With Felton on the floor Knicks players get significantly better shots, as opposed to when he's on the sidelines. The team's effective field-goal percentage is almost two points higher when Felton is logging minutes, according to 82games. The Knicks net points per 100 possessions when it comes to Felton's on/off-court numbers is nearly plus-8.
To express this graphically, here's Carmelo Anthony's field-goal percentages by zone (via Vorped). The chart on the top is for the entire season, and the one on the bottom covers the last 30 days—primarily played without Felton. Note that Anthony is a better shooter in nearly every area with Felton on the floor.
Not unlike the team's backcourt, the bigs have been hit with one injury after another, or so it seems. Even discounting Stoudemire's 30-game hiatus to begin the season, New York has struggled to court a true force down low.
Rasheed Wallace appeared to be the 'Sheed of old, but it was only fool's gold. The 38-year-old hasn't played since Dec. 13 with what the Knicks have dubbed a "sore left foot." Reports have emerged recently that the team privately fears Wallace could be done for the season, but won't admit to it publicly. Even the uninhibited Wallace was tight-lipped when asked about his status (via Al Iannazzone).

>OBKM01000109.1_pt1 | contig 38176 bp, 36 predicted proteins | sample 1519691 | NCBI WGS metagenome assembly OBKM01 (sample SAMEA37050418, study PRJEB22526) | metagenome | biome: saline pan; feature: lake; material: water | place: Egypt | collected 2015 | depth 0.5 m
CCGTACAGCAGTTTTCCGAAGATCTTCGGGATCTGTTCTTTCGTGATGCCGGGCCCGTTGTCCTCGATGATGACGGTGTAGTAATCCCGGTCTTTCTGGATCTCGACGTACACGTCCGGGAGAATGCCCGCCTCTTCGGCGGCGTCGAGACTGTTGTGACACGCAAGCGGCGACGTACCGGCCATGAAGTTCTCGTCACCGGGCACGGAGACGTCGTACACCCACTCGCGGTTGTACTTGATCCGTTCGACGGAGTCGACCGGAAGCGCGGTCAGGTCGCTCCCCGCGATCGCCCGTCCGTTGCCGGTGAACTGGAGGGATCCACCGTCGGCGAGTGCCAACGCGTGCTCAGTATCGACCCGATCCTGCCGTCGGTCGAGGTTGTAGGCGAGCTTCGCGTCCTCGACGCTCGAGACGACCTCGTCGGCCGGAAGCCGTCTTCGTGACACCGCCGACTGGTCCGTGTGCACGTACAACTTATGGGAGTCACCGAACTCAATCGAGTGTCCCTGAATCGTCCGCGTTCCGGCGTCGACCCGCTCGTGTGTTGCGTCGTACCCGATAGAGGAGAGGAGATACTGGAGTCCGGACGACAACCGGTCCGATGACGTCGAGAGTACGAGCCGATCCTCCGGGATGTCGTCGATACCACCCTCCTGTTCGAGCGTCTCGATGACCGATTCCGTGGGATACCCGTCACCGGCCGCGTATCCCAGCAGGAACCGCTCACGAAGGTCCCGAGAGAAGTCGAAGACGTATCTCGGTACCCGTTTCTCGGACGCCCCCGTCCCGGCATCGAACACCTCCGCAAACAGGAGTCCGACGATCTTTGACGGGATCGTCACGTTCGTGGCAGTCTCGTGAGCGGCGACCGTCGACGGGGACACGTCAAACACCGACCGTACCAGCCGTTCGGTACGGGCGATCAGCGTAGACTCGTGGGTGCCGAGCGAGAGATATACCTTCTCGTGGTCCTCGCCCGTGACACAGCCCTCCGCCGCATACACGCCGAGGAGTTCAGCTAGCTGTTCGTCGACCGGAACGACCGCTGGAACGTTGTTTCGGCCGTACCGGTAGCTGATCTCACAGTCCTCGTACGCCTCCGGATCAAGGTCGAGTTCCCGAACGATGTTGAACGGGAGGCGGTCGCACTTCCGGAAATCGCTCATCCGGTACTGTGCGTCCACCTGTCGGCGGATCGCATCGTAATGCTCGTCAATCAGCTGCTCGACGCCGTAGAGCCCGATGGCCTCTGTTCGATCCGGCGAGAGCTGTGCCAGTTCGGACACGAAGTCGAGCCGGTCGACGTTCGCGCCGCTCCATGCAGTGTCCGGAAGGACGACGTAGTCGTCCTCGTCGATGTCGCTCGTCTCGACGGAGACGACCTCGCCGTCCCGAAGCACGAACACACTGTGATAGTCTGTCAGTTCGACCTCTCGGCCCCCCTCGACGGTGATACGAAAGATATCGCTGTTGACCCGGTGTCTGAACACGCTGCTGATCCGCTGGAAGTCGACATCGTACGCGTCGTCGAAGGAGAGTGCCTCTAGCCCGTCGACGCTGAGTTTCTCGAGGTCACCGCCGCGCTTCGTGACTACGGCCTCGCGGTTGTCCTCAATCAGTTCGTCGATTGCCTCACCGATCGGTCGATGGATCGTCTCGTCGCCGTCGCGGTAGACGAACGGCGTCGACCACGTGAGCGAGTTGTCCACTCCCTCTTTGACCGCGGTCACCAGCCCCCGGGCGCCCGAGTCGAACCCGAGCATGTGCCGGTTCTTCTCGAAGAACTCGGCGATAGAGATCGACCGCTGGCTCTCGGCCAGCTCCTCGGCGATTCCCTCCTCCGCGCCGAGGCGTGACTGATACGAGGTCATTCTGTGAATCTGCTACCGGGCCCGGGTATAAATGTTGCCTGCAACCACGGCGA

"Talk to the docs and Mike about that man," Wallace said. "It’s not on me. It’s not my call. Talk to them about that."
Marcus Camby is another big Knick body who's struggled to find the hardwood this season. Camby missed seven of the team's first 11 games and didn't become a main part of the rotation until January. Shortly after he was inserted into Mike Woodson's starting five, he went down with the same foot injury that sidelined him for much of the season. He'll miss another three weeks, according to the New York Post.
Without much size, the Knicks are 28th league-wide in total rebounds. Camby and Wallace both average double-digit boards per 36 minutes.
Playing for April, Not January
Mike Woodson's primary objective is clearly to win basketball games, but at this stage of the season, there are a few other targets in sight for the Knicks.